For sampling heparinised canulae and syringes were used. Ten microlitre heparin (5.000 IE/ml) was prepipetted per 1 ml blood and mixed immediately by inversion. After centrifugation (5 min at 1500 g and 4 °C), the supernatants were quantified by 11-KT RIA as described by Schulz et al. (1993).
RNA preparation and quantitative real-time PCR (qRT-PCR)
Total RNA was prepared from testis fragments using Trifast (Peqlab) according to the manufacturer's protocol. RNA concentrations and purity were measured by spectrophotometry (Nanodrop 1000, Peqlab). Residual genomic DNA was enzymatically eliminated with Desoxyribonuclease I (Ambion) and completeness of removal was examined by PCR. MMLV reverse transcriptase (Life Technologies) and random hexamers were used for the first-strand cDNA synthesis. qRT-PCR analysis was performed in three independent runs as described elsewhere using 18SrRNA as an endogenous reference and SybrGreen1 to detect PCR products (Kretzschmar et al. 2005). The amount of cDNA per PCR reaction corresponded to 65 ng of total RNA. The primers that have been used are listed in Table 1. Properties of designed primers were examined with AnnHyb version 4.936 (free software). Results were expressed as relative amounts of mRNA compared with the d-male using the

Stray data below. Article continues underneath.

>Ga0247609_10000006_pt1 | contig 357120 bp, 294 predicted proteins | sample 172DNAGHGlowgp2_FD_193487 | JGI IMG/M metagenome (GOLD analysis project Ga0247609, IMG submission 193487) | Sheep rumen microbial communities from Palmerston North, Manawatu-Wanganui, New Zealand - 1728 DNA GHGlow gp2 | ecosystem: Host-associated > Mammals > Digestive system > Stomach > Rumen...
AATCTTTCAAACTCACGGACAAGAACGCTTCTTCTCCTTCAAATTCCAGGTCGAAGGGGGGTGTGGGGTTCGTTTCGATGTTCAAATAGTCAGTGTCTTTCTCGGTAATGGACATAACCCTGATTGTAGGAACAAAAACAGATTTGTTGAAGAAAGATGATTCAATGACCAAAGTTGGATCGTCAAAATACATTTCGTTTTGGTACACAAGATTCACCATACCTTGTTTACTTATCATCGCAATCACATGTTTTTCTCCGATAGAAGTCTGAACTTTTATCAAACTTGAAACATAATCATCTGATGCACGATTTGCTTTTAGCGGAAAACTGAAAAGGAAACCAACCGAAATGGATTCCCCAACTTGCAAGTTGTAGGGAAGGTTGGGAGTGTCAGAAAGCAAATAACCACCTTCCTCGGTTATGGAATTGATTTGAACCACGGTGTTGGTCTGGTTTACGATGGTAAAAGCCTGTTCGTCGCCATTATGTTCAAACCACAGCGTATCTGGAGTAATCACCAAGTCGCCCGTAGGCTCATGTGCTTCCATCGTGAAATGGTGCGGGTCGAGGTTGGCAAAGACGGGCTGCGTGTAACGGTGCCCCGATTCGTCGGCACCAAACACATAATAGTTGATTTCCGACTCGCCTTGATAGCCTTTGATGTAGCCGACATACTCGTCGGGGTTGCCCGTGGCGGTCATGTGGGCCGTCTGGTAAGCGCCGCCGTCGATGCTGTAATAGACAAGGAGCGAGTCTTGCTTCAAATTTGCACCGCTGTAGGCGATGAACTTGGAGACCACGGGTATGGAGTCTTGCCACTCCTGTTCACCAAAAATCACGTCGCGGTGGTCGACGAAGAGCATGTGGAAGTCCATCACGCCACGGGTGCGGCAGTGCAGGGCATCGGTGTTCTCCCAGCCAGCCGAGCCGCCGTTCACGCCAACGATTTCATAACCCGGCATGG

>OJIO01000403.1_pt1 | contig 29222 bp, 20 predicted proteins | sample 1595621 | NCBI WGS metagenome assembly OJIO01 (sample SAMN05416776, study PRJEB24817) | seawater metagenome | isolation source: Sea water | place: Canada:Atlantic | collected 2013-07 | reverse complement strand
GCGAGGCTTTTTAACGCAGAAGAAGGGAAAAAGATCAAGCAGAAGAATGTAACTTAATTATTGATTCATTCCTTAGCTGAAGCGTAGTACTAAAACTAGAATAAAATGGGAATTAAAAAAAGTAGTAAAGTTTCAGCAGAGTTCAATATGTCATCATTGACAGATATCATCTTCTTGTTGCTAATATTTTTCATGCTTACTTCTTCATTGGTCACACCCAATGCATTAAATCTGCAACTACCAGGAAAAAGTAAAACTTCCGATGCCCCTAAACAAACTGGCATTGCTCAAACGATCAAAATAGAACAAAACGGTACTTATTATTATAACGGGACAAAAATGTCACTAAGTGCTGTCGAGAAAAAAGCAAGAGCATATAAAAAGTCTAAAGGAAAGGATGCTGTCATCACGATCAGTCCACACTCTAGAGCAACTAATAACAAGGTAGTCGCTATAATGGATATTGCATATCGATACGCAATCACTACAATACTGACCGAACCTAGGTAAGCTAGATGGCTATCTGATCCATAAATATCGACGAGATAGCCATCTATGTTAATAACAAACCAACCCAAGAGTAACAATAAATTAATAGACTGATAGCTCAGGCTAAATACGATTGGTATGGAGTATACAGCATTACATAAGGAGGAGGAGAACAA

This is linked to the online version of the paper at http://dx.doi.org/10.1530/REP-11-0292.
Declaration of interest
The authors declare that there is no conflict of interest that could be perceived as prejudicing the impartiality of the research reported.
This work was supported by the Deutsche Forschungsgemeinschaft (DFG Gu208/12-3).
Animals as source for our broodstock were kindly provided by B Rennert and W Kloas from the IGB Berlin (Germany). We thank H Knaut and H Schwarz (Max Planck Institut für Entwicklungsbiologie, Tübingen, Germany) for the generous gift of zfVasa antibody and Rüdiger W Schulz (Utrecht University, the Netherlands) for performing the 11-KT RIA. We acknowledge further S Richter for computation of GSI plots, Sabine Basche for help with antibody incubations and N Zimmermann, A Schneider and Y Henker for maintenance of the fish stocks.